Michael Fabricant

Lichfield’s MP says unemployment figures show the economy is still strong despite claims of doom and gloom around Brexit.

Michael Fabricant

Michael Fabricant made his comments after the number of jobless across the Lichfield constituency fell to 0.9%.

The Conservative MP said the numbers gave plenty of reason to be confident of the UK’s future outside of the European Union.

“I have to say, this indicates that the economy is still strong – despite the gloom laden predictions of those who opposed Brexit,” Mr Fabricant said.

“The UK has one of the lowest unemployment rates both for adults and younger people in the whole of the EU.

“The Lichfield constituency is a great place to live and work and has a highly skilled and motivated workforce.”

This area was ranked 56th in the table for lowest unemployment figures based on claimant rate, with the national average standing at 2.5%.

Founder of LichfieldLive and editor of the site.

29 replies on “Lichfield MP says drop in unemployment shows Brexit doom and gloom is unfounded”

  1. Nonsense. The unemployment figure says nothing at all about the strength of the economy when taken in isolation.

    Nor does it say anything useful about the welfare of our society – after all, 60% of British people in poverty live in a household where someone is in work and a staggering 67% of the four million children living in poverty in the UK are in families where at least one parent is working.

    A figure of 0.9% might play well with the Tory faithful, but on its own it’s utterly meaningless.

  2. As Simon said, to coin a phrase, if the job figures are so good, why are the tax receipts down?

    It’s the quality and type of job which matters grealty.

  3. How polite.
    I really don’t think anyone in this country is in real poverty unless by some strange quirk they’re totally illegible for welfare.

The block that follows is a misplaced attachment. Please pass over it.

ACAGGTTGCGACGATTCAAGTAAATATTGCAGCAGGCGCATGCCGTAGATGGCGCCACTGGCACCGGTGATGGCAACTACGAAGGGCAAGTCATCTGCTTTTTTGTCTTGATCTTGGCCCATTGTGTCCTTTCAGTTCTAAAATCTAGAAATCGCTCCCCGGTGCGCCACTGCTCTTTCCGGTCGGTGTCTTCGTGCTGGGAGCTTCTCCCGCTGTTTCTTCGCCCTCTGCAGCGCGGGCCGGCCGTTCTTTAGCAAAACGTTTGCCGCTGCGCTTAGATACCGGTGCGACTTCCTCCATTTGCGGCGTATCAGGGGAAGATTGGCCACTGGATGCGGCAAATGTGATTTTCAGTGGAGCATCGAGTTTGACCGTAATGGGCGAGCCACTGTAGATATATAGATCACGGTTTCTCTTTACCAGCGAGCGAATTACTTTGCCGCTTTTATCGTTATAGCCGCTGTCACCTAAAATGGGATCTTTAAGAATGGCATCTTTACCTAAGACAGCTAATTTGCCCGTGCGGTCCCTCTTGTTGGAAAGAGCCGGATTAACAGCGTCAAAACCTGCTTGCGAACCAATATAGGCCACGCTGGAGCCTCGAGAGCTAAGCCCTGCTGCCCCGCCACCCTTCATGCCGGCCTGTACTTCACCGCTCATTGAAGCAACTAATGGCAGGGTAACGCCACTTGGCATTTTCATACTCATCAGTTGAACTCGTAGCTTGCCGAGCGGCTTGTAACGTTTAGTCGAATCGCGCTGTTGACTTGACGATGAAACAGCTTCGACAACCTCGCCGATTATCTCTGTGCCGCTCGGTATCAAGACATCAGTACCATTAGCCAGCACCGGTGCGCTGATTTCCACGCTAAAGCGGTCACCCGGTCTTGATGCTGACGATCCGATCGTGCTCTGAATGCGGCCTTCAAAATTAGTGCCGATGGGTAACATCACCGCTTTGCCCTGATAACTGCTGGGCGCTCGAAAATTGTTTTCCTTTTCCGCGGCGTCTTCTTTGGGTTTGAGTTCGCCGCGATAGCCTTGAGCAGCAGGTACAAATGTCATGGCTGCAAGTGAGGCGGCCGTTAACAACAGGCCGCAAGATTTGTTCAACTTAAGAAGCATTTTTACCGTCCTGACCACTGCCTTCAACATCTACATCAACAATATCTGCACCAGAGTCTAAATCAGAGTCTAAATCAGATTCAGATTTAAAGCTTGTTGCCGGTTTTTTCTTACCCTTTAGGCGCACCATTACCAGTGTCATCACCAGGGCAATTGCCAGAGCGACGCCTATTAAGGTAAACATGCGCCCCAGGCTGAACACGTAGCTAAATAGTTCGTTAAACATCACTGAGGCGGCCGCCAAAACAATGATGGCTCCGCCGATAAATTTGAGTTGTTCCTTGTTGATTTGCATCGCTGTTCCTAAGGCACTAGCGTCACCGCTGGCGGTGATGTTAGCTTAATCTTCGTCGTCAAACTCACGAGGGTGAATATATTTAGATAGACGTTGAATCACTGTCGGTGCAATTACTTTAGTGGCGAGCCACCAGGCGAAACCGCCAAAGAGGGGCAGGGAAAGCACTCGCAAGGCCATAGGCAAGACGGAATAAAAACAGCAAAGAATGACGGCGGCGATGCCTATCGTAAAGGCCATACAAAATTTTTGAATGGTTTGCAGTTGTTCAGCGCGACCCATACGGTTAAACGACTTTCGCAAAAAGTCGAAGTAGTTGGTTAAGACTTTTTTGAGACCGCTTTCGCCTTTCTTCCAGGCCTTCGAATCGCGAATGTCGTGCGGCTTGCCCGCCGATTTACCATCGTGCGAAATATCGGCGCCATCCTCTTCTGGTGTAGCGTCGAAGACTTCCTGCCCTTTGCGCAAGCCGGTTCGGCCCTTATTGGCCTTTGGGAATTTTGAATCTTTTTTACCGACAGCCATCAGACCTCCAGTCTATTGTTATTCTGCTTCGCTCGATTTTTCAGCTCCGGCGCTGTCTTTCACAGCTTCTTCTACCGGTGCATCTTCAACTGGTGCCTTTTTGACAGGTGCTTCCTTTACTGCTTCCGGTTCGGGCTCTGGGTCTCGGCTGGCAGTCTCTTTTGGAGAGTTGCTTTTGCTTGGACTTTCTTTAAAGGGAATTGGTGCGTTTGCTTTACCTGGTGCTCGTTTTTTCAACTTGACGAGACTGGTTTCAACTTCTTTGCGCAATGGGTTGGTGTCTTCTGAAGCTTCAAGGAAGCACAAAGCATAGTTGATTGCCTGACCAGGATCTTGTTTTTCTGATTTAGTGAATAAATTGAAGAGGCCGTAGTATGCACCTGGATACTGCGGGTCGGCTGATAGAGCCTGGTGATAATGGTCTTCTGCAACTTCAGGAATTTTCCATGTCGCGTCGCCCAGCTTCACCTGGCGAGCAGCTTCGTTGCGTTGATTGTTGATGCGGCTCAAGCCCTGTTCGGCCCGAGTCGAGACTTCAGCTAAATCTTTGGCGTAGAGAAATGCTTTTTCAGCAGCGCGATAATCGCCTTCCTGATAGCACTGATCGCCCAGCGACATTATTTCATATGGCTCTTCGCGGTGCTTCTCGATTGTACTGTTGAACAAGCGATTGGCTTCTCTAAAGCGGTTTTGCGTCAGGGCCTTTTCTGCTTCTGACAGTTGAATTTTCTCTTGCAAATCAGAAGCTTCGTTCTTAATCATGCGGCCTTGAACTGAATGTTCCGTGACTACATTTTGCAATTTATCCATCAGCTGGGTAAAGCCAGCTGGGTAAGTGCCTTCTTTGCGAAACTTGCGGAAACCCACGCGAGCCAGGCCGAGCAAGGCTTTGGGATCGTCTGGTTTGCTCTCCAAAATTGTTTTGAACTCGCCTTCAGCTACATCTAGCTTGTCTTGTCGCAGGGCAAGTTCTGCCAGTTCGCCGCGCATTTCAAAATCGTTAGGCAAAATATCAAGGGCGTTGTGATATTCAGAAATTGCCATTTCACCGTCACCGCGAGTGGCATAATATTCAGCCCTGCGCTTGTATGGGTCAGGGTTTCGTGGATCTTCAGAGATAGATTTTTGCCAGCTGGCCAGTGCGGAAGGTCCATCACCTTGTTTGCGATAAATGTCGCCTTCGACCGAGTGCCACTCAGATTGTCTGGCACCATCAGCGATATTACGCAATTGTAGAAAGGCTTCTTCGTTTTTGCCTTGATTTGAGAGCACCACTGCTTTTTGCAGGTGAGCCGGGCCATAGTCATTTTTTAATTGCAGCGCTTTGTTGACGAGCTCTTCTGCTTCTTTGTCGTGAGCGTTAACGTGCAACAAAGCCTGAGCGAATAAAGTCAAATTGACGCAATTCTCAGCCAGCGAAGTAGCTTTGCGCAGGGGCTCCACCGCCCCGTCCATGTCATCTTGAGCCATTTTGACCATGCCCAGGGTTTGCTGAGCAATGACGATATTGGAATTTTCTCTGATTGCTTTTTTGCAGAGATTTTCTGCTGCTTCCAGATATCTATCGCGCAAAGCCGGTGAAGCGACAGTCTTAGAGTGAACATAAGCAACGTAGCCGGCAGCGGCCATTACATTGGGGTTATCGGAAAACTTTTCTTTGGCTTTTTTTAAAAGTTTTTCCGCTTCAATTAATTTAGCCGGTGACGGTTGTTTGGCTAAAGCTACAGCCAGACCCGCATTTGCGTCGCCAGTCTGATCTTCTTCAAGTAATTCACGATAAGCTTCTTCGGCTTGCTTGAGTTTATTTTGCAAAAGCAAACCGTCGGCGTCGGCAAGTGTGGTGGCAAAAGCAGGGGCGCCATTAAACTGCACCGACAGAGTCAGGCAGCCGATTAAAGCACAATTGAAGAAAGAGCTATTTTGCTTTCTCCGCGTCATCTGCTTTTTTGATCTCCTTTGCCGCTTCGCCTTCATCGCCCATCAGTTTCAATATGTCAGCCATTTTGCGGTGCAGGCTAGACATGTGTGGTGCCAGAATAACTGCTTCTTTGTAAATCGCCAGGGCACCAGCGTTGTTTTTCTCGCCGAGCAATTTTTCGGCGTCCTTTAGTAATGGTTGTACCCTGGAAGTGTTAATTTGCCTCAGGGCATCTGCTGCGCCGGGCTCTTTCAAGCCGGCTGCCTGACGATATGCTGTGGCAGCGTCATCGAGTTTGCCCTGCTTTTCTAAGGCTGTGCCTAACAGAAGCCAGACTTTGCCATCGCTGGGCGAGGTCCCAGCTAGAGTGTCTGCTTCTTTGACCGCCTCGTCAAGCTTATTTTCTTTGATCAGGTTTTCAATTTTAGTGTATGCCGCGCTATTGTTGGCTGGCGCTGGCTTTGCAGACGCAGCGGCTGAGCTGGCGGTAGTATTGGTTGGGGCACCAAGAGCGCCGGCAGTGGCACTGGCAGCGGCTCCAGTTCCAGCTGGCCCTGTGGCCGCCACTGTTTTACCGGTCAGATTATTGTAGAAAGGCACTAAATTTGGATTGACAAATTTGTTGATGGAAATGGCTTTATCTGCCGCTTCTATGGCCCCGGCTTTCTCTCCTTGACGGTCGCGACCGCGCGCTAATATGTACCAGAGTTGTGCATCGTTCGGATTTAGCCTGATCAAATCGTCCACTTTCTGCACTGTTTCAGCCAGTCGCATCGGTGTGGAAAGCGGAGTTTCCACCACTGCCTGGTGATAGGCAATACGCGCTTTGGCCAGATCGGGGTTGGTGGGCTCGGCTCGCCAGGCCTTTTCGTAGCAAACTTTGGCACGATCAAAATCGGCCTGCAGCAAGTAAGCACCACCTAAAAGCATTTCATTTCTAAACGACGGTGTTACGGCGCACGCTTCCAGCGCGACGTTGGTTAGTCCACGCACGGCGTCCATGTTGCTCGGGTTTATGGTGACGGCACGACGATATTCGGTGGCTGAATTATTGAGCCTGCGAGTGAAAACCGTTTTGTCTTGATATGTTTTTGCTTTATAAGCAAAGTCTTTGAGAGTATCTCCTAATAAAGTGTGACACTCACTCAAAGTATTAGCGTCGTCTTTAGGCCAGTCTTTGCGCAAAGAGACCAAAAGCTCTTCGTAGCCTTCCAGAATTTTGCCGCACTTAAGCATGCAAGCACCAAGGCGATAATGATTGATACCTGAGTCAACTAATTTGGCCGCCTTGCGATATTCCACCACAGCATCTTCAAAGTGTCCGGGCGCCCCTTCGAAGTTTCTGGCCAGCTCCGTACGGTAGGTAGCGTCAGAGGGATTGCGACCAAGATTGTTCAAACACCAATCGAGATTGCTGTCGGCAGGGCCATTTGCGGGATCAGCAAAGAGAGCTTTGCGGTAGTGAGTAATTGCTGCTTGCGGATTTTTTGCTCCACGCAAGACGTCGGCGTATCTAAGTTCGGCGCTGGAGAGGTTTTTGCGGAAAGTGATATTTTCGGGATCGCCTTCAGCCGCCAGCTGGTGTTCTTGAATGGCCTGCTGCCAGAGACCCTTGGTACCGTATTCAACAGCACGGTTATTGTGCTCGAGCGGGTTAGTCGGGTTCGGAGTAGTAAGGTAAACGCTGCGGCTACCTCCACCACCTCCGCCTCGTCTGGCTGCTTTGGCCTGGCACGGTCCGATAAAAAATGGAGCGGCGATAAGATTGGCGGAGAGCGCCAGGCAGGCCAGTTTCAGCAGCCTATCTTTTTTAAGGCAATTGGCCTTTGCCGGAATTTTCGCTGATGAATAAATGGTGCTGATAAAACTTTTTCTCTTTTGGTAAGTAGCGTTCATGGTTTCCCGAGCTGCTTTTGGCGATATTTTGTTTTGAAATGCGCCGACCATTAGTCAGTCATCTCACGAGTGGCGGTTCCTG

4. The information is out there, if you can be bothered to look for it, I guess it is easier to sit behind your keyboard and espouse your world view, which many would agree, is at odds with reality?

  5. Firstly we still have all of the benefits of being in the EU so why should there be any significant impact on employment yet?

    In the meantime the economy has had a substantial boost from the drop in the value of the pound that continues boosting the rate of inflation.. All of this is expected to help companies who export and support employment at least in the short term.

    Informed comment on the rate of employment is puzzled by how it squares with how incomes are failing to keep pace with rising prices and queries just how representative the unemployment figures are. Perhaps the big increase in people in the insecure poorly paid gig economy jobs helps to explain how many people are in fact feeling worse off.

  6. Rob do you actually leave your front door and enter the real world or just sit looking at your screen in rose tinted glasses.

  7. Yes Nelly, just before 6.00am most mornings, on my way to a place called work. i’m guessing that’s in the “real world” unless you know of an alternative?